The practice before the boards of appeal is that all requests by parties, including any requests as to costs, should be made before any decision is announced in oral proceedings, as the decision on apportionment is part of the final decision (see R. 88(1) EPC re opposition proceedings). In T 212/88 (OJ 1992, 28), though, by way of exception the request for apportionment was also considered later, because at that time this practice had not been published and the parties were therefore unaware of it.
There is no basis for deciding on a different apportionment of costs if the party which would benefit from the decision did not request apportionment and even made it known that it would not enforce any such decision (T 408/91, T 125/93).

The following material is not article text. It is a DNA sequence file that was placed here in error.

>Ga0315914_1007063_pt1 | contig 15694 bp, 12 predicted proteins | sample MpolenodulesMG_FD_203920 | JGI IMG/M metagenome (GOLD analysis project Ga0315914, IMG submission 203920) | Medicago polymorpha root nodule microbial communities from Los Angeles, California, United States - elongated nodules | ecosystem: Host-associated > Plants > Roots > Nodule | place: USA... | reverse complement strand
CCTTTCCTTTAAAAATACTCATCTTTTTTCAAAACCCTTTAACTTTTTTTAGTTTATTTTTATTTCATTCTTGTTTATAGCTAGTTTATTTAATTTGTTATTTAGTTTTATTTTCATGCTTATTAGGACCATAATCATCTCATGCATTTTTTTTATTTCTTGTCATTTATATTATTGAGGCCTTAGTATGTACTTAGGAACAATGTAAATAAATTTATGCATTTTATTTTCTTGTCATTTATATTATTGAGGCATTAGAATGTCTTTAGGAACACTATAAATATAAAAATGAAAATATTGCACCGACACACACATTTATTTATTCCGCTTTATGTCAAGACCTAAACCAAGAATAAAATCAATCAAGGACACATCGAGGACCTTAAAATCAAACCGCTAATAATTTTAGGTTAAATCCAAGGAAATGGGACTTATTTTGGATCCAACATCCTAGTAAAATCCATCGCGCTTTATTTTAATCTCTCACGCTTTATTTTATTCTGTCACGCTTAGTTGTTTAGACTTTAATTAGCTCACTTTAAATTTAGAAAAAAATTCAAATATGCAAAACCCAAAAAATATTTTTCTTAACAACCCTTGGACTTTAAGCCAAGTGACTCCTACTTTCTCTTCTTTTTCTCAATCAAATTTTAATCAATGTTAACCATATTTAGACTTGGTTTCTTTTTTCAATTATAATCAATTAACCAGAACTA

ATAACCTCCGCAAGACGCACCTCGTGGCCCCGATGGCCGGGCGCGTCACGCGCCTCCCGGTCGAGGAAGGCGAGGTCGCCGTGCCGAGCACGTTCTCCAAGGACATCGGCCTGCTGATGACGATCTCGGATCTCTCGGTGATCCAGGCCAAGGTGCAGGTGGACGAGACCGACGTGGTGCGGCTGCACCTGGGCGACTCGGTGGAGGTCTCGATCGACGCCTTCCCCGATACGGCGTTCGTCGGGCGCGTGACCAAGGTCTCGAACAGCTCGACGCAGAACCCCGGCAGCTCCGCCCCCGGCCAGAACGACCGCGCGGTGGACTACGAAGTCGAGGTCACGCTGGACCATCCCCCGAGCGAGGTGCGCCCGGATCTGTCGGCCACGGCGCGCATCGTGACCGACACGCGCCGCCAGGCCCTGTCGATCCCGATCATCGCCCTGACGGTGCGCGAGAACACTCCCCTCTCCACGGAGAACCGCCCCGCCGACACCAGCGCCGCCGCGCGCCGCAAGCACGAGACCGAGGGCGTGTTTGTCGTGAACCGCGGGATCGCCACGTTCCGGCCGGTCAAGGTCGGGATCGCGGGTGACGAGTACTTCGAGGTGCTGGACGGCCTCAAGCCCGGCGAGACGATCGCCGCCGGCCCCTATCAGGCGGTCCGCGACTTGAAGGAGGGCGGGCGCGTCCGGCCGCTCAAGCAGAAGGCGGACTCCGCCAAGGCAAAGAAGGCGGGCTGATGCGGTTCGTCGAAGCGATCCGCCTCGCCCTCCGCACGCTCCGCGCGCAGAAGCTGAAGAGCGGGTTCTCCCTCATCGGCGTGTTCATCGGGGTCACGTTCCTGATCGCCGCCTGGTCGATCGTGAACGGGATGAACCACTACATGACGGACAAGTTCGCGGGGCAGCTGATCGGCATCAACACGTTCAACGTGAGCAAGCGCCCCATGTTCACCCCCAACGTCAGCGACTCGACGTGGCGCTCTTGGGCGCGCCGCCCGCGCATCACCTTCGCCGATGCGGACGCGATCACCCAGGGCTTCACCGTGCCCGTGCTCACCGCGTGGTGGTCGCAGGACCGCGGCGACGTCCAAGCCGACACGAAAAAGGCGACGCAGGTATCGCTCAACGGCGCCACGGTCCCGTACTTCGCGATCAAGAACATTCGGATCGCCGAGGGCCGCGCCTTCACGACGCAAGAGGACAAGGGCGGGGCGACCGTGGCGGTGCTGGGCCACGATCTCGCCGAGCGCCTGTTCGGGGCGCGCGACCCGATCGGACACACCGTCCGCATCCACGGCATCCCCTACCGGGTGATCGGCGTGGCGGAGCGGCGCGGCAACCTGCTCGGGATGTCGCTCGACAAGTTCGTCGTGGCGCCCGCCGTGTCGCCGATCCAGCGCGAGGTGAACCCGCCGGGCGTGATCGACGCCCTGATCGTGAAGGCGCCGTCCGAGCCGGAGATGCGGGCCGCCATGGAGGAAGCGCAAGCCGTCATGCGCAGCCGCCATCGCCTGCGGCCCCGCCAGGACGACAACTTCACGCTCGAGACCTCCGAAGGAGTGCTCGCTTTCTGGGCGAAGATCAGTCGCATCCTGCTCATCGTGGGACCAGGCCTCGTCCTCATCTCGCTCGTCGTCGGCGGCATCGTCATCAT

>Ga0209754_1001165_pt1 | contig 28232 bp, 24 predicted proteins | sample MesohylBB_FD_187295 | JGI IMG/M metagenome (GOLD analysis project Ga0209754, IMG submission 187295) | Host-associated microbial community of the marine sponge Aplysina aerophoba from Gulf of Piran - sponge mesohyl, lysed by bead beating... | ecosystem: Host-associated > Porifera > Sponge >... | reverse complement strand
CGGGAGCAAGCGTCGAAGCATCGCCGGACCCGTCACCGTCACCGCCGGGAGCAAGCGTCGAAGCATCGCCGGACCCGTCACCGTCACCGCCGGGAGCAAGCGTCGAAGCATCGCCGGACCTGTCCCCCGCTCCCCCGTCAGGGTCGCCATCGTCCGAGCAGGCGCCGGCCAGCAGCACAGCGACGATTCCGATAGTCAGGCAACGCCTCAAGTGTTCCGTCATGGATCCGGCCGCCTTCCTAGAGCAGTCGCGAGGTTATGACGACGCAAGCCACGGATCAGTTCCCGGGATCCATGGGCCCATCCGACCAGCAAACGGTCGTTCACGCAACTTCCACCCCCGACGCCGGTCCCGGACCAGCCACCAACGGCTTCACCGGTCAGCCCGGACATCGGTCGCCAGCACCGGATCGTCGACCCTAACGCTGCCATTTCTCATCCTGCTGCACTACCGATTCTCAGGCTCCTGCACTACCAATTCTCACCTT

A request for apportionment of costs submitted by the respondent merely as a party to the appeal proceedings as of right (Art. 107, second sentence, EPC 1973) must be rejected as inadmissible as it would otherwise contravene the principle of equal treatment (T 753/92, T 514/01, T 1237/05).
In several decisions, the boards of appeal have stressed the importance of submitting evidence to support a request for a different apportionment of costs (e.g. T 49/86, T 193/87, T 212/88, OJ 1992, 28; T 404/89, T 523/89, T 705/90, T 776/90, T 306/93). Thus in T 896/92 the request for a different apportionment of costs was rejected for lack of substantiation and because of the absence of obvious reasons. In T 193/87 (OJ 1993, 207) the board likewise refused to apportion costs because the respondents had provided no evidence and it was unable to see any reasons of equity that might have justified such an apportionment.